I've taken up bread baking again recently, and I'm trying to improve my skills. One thing that still eludes me is how to get a less dense wholemeal loaf. I know that wholemeal breads are nearly always denser than white breads.

A recipe I used recently was:

150g wholemeal bread flour
200g strong white bread flour
245g water - 70% hydration
4g active dry yeast (dissolved in some of the water)
5g salt

First prove was 1.5 hours - at room temperature. After shaping 2nd prove was around 40mins while my oven came up to temperature. It seemed to be proved enough when I poked it. I slashed the top, it didn't collapse or anything. Baked at 250C for 12 mins, then 200C for the rest (total 35minutes) baking, with a tray of water in the bottom of the oven for steaming the crust.

Here's the pic of my bread

enter image description here

Now don't get me wrong, the bread is nice enough, it has a lovely flavour. However it's denser than I'd like. I need to know if the problem here is the relatively fast leavening process, versus a longer process such as using a preferment like a poolish or biga.

Can anyone tell me, before I try the experiment, if using a preferment with such a loaf would help make it a bit lighter, with a looser crumb? Or am I headed for yet another disaster?

My reasoning behind this is that I've made higher hydration breads before - like ciabatta made with white flour, quite successfully, with lots of air and bubbles, but these usually start with a biga, which sits fermenting 12 to 24 hours in the fridge. I also know that higher hydration has a role in the size of the air pockets. I'm not looking for massive air pockets/holes in my wholemeal bread, just something that's a bit less dense.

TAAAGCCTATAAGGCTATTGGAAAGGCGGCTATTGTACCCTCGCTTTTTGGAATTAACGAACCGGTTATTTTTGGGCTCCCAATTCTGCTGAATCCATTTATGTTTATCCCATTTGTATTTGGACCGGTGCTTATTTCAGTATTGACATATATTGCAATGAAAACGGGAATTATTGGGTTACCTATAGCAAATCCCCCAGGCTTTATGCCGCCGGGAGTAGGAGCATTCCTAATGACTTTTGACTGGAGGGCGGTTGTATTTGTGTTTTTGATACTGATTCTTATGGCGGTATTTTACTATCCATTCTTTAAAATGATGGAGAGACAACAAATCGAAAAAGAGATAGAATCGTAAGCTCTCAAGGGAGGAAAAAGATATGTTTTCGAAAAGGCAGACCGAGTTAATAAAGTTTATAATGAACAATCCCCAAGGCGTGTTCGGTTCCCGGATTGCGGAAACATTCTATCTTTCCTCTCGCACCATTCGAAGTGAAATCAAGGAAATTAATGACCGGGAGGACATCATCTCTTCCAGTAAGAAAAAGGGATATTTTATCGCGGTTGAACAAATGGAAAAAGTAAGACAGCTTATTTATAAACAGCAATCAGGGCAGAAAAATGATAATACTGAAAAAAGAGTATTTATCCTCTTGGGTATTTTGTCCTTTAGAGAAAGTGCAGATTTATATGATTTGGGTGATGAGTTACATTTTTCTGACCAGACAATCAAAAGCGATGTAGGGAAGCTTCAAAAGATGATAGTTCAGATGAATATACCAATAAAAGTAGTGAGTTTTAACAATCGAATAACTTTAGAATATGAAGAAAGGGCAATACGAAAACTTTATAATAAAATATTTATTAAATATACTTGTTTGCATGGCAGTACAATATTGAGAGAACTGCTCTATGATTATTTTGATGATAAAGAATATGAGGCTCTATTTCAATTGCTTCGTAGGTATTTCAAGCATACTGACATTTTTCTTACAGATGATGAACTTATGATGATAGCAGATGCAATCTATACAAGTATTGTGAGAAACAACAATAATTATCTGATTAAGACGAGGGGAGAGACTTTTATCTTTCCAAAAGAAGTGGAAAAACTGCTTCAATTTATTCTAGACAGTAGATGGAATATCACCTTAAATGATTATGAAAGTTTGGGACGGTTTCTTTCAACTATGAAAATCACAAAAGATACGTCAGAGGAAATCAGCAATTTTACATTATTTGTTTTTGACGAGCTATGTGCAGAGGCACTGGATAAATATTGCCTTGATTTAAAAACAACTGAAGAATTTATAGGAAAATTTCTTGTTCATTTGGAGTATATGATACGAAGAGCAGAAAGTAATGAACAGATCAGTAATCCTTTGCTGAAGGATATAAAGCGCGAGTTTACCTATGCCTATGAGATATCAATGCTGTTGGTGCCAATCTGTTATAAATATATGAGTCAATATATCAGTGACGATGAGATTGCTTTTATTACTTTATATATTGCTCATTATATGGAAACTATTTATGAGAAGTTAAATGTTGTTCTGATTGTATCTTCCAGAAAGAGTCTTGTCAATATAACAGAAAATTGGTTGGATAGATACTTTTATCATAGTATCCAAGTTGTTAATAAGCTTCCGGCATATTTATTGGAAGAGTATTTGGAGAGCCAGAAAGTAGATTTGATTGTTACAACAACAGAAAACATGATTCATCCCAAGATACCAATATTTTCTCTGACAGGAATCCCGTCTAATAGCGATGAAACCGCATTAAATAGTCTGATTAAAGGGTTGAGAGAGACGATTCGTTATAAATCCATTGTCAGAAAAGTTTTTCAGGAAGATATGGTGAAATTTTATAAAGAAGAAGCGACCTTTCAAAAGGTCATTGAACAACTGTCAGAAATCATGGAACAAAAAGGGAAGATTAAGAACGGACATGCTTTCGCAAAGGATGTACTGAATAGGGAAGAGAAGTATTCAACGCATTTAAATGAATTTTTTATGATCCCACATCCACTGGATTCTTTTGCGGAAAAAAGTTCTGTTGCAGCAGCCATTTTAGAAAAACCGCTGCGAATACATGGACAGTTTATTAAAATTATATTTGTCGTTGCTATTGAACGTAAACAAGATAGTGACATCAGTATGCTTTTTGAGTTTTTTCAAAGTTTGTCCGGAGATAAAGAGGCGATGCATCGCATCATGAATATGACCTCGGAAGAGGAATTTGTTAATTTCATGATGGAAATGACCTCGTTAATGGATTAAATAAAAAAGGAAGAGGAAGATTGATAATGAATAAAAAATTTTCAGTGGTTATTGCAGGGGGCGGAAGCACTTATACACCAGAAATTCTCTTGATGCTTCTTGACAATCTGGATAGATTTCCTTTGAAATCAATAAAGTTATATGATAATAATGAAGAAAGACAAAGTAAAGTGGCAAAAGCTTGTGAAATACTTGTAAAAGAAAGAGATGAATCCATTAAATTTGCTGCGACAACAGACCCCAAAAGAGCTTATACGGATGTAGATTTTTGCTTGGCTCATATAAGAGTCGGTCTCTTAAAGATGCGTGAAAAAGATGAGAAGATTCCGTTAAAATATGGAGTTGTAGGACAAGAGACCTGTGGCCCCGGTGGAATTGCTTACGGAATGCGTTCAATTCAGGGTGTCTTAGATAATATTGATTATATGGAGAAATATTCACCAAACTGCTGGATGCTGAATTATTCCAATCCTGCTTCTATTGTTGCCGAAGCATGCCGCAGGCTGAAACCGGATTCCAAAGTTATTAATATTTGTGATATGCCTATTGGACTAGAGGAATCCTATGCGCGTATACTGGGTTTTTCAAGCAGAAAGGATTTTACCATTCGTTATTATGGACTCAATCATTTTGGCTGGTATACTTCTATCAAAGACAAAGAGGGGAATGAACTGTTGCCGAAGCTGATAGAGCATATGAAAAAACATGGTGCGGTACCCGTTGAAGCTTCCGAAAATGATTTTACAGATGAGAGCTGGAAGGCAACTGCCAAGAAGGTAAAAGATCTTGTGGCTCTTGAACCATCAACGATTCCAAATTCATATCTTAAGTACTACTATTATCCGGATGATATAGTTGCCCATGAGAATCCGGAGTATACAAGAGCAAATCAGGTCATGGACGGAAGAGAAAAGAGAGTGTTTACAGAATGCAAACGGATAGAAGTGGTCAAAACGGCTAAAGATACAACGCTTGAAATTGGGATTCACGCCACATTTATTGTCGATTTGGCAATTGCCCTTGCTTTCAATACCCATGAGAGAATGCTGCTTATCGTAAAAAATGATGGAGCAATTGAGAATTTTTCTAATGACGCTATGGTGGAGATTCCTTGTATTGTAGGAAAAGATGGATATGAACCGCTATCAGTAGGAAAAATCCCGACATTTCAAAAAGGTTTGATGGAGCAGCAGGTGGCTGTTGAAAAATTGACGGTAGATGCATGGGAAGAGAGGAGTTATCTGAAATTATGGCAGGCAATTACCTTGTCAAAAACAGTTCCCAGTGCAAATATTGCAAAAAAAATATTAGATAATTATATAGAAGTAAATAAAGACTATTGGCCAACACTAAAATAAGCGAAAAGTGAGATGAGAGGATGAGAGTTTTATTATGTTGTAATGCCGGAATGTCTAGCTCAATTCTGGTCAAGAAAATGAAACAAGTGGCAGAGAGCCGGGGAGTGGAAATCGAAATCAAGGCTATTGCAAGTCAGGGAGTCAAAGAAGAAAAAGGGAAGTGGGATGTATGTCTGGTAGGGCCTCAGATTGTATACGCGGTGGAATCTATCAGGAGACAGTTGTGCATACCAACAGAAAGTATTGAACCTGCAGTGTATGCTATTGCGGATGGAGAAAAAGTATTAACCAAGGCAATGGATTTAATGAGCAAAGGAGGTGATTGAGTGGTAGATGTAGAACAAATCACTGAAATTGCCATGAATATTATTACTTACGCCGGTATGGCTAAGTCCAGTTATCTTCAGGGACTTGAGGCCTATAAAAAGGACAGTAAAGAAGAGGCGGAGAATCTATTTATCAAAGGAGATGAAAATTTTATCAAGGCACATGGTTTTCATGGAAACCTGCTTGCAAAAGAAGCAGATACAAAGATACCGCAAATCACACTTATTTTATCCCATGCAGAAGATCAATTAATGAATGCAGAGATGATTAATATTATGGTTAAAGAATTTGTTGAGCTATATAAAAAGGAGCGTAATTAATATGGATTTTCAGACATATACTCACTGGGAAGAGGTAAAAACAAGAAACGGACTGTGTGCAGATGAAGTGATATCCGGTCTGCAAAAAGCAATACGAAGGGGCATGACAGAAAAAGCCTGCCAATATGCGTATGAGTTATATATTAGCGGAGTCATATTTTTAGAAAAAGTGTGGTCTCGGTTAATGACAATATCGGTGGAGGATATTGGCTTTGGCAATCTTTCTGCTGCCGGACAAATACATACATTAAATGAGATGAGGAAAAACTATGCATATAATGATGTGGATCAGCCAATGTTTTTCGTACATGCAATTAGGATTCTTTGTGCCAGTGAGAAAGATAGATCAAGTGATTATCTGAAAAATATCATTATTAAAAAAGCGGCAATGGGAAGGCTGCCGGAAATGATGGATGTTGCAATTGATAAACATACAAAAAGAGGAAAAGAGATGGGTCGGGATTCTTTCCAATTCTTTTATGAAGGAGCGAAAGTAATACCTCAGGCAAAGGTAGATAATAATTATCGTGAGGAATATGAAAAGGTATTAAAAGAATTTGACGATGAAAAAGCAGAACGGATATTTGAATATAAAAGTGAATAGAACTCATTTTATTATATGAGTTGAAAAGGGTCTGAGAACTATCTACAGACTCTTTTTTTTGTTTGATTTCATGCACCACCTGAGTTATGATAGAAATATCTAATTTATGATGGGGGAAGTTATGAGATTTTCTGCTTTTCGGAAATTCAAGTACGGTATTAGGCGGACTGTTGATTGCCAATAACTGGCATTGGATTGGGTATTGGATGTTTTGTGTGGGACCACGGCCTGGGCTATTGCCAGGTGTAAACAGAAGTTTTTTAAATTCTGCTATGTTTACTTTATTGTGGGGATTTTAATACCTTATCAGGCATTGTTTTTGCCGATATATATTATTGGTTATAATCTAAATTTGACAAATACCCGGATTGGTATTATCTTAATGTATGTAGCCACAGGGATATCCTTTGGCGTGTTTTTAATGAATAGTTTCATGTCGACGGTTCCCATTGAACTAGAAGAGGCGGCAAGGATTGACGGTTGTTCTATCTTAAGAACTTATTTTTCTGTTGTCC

Update: Forgot to say, the kneading was 10 minutes at a medium speed in a stand mixer. I mention this just in case it's relevant, although I tested the dough afterwards, and I thought the gluten development was OK.

1 Answer 1


I think I solved this myself in the end.

Basically I used the same recipe as before, however instead of a biga as I had planned, I decided to try my hand at sourdough. I had started making a starter a while go and thought it was time to give it a go.

This is the second time I tried sourdough, but the first time my starter smelt disgusting so I threw it out.

To activate my starter, I fed it the total amount of wholemeal that I was going to add. Let it sit for 2 hours, and it doubled in size.

I also added a touch more water at 75% hydration. I used the stretch and folding method instead of machine kneading - 4 folds every 30 minutes, 5 times in total. It had a long proof in the fridge for 16 hours, then an hour to come to room temp, shaped and stuck it in a proofing basket, and about 2 hours after shaping it rose again. Also took care when shaping not to knock back too much, keeping as much gas in it as possible.

The result seems almost perfect, even though I say so myself. It's light and airy and bubbly, and delicious, very mild, hardly any sourness at all. I have to say I'm pleasantly surprised. It took a while though, almost 24 hours really.

I think the same would have happened with a biga/preferment, I think the key must be long proofing, giving it time to ferment, and stretching and folding to develop the gluten. I will try it with a biga another time I think.

enter image description here

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